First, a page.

Marshalls April Newsletter
Welcome to the Marshalls April Newsletter. Spring is here and we’re well and truly in the swing of things now. On the 20th of March we visited The Edible Garden Show in London to see what’s happening in the world of grow your own and to share all the inspiration with you here in the newsletter. As well as this we’ll give you all the usual hints and tips too.
There’s so many jobs to do this month, it was hard to narrow it down, but we’ll explain how to sow peas, grow asparagus and herbs as well as growing potatoes in containers and prune figs. We’ll take a look at one of the most popular fast turn around crops, radishes, and give you guidance on what to sow and harvest now. We’ll also bring you all the highs from the show.
Here’s to a happy spring!
Improving your soil
If you are planning on planting vegetable plants down the line, it’s a good idea to improve your soil to give them the best start in life. Crops like squashes are hungry feeders and so adding nutrition to the soil to improve fertility is highly recommended. Other crops, like runner beans, enjoy a moist but well draining soil; by improving your soil with compost will help with both moisture retention and drainage. (Read More:)
There are two types of soil conditioners that we recommend. Organic Extra is our exclusive super-concentrated fertiliser. It’s light and easy to use and contains essential trace elements and minerals to boost healthy growth and encourage bumper crops. Its organic fertiliser is released to plants over a long period and because it is concentrated you only need a couple of handfuls per sq. yd. Unlike fresh manure or chemical fertilisers, it won't scorch plants so you can use it everywhere.
With Rockdustyou’ll see amazing improvements in flower quality, crop yields, health and flavour. Natural Volcanic minerals and trace elements that have been lost over thousands of years of soil erosion are put back into the soil, boosting its fertility and helping you to achieve amazing results while caring for the environment too. It’s a natural ‘wonder stuff’ Unlike synthetic fertilisers Rockdust feeds and boosts the essential microbial ‘engines of the soil’ .Whether you want a fabulous display of flowers, bumper crops or the best tasting crops Rockdust will deliver. Organically approved ideal for large or small plots -use it in pots, tubs, window boxes, compost bins and wormeries too.
Shop bought, so-called ‘fresh’ peas don’t even come close to the tender sweetness of picking and serving your very own. Peas are in the legume family which are happy to grow on most soils and are known for their re-nitrogenising properties. Peas are best grown outside and can vary greatly in height depending on what variety you choose. Those that grow to 45 – 60cm are great for growing in containers. Some tall varieties grow up to 1.4m tall, making them perfect for growing up a ‘wigwam’ support in a bed or allotment, which they’ll cling to with their own ‘tendrils’.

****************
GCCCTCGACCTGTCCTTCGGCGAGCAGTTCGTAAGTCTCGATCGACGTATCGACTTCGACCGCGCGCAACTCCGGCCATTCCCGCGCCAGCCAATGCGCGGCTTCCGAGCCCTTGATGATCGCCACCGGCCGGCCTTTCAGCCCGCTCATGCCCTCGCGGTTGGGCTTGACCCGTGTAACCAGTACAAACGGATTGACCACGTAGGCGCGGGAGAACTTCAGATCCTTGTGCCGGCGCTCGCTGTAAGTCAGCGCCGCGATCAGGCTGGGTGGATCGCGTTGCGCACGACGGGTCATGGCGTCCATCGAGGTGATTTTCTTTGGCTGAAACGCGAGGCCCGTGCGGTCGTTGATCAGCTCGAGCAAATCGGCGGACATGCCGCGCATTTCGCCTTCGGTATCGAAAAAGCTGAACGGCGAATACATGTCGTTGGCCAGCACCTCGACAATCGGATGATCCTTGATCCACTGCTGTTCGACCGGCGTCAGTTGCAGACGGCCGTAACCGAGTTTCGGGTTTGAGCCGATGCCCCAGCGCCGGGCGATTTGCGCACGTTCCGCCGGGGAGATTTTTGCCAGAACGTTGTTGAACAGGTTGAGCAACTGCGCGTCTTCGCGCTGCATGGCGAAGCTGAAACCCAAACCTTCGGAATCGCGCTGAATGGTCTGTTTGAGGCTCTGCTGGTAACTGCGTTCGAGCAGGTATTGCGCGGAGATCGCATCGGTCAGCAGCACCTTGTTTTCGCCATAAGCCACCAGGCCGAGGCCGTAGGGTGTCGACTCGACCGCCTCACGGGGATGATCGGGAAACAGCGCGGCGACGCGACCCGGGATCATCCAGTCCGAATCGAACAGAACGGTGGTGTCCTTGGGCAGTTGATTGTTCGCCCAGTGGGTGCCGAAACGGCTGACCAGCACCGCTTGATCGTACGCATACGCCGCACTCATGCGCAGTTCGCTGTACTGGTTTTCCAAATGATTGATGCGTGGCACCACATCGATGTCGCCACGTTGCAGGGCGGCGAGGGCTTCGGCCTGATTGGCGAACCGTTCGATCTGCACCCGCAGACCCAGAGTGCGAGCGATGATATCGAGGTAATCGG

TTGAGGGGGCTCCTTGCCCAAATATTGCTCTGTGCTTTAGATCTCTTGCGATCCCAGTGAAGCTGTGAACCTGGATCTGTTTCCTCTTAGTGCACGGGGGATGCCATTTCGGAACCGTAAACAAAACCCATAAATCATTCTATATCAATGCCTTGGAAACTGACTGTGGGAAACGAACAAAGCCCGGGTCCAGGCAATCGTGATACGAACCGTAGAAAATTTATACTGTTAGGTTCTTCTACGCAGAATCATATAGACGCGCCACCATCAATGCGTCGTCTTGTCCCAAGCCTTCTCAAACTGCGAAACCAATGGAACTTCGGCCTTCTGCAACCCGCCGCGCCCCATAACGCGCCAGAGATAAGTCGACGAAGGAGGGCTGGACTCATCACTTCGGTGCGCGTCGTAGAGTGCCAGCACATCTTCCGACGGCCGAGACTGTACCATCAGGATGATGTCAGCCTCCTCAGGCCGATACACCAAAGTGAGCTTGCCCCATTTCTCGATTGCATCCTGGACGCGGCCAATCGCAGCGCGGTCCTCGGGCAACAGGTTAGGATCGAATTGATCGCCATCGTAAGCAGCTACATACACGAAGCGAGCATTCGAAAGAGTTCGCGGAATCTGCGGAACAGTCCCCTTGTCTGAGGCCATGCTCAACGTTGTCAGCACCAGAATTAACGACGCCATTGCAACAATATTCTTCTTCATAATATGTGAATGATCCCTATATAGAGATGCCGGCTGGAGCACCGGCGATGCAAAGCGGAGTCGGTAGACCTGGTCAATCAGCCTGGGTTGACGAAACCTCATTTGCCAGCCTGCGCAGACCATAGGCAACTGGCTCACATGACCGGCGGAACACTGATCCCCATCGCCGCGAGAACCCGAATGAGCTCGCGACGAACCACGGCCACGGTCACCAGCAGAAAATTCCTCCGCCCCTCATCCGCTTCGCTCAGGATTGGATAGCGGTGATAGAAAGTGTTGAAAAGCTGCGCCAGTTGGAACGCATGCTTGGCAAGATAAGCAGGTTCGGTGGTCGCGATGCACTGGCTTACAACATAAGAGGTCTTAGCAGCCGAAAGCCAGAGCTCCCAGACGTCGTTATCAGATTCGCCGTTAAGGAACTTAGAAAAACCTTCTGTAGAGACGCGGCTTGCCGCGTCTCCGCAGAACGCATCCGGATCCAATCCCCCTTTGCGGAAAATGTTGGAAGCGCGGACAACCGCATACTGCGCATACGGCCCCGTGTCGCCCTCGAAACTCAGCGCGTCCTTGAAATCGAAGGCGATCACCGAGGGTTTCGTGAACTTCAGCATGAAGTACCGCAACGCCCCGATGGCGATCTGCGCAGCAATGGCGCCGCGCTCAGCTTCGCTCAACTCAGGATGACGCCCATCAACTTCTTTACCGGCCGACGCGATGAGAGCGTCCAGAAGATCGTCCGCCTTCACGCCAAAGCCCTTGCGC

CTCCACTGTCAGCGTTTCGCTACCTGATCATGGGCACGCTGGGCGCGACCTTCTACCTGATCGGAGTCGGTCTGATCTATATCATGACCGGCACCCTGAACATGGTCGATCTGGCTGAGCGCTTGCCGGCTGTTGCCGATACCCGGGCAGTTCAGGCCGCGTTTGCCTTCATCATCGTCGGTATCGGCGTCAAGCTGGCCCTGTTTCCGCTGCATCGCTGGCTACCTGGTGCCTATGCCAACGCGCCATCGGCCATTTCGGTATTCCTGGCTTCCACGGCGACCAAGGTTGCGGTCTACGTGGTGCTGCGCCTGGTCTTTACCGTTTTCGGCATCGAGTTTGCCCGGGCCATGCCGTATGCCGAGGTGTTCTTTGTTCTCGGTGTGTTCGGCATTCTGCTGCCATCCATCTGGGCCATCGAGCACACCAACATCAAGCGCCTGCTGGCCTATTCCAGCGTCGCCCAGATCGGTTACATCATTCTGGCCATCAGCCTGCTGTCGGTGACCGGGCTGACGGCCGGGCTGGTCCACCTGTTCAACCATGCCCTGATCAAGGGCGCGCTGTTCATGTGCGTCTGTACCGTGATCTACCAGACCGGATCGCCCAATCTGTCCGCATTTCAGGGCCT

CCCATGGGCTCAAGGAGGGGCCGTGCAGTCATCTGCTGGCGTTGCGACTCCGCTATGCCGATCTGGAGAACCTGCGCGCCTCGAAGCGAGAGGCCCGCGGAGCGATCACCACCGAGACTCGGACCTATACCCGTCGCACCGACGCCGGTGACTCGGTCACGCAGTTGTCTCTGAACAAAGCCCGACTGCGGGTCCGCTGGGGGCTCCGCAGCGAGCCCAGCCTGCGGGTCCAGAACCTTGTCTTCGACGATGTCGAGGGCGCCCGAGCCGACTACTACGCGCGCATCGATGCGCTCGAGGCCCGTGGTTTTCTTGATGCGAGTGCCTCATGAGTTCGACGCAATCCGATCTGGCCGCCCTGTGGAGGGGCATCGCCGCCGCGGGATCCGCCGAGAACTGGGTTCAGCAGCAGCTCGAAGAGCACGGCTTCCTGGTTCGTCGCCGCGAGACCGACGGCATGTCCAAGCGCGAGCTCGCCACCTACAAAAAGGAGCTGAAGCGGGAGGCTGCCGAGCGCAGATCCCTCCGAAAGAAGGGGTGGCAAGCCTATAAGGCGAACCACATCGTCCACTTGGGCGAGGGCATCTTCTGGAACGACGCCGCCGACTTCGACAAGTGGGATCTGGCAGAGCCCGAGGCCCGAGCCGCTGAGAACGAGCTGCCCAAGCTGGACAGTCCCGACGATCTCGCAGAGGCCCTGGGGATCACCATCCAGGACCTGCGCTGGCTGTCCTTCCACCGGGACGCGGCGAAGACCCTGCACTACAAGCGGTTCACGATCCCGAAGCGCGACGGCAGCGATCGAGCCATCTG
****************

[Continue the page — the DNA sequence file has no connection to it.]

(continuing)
Early peas are best started off in the greenhouse, propagator or windowsill and planted out when they’re about 10cm tall. Peas prefer full sun but can also cope with semi-shade and do especially well in ground that has been dug with manure the autumn before. Peas that are sown directly in their final growing position in early spring are very vulnerable and susceptible to pest damage. It’s better to sow early varieties into modules or seed trays in early spring and leave to germinate in a propagator or greenhouse. They can then be planted outside from late April – May.
Later sowings can take place directly in the growing site or under cover. For sowing direct, plant the seeds at a depth of about 3 – 4cm. Sow in rows with the seeds about 12cm apart and allow 45cm between rows. They can also be sown into circles (for ‘wigwam’ supports). Once the seedlings emerge, position a growing support or cane at the base of each plant for it to grow up.
Keep peas well watered in the summer and pick them regularly to encourage the growth of more. To encourage even more peas to grow, feed occasionally with a general purpose vegetable fertiliser, Bio-Gro Black Gold seaweed fertiliser is ideal. Control weeds growing around the base of the plants to help keep the competition for nutrients low. If the peas are planted in rows the best way to keep it weed free is with The Great Little Weeder.
Asparagus is one of those crops which cost a lot in supermarkets so is more cost effective to grow it yourself. It’s not a simple crop to grow, requiring a permanent spot, good soil preparation, space and regular maintenance, but once established they can produce a crop for up to 20 years. You don’t get an a instant harvest either and will have to wait two years before you pick your first spears but after that you can expect 20 to 25 spears per plant per season especially if all male varieties are grown.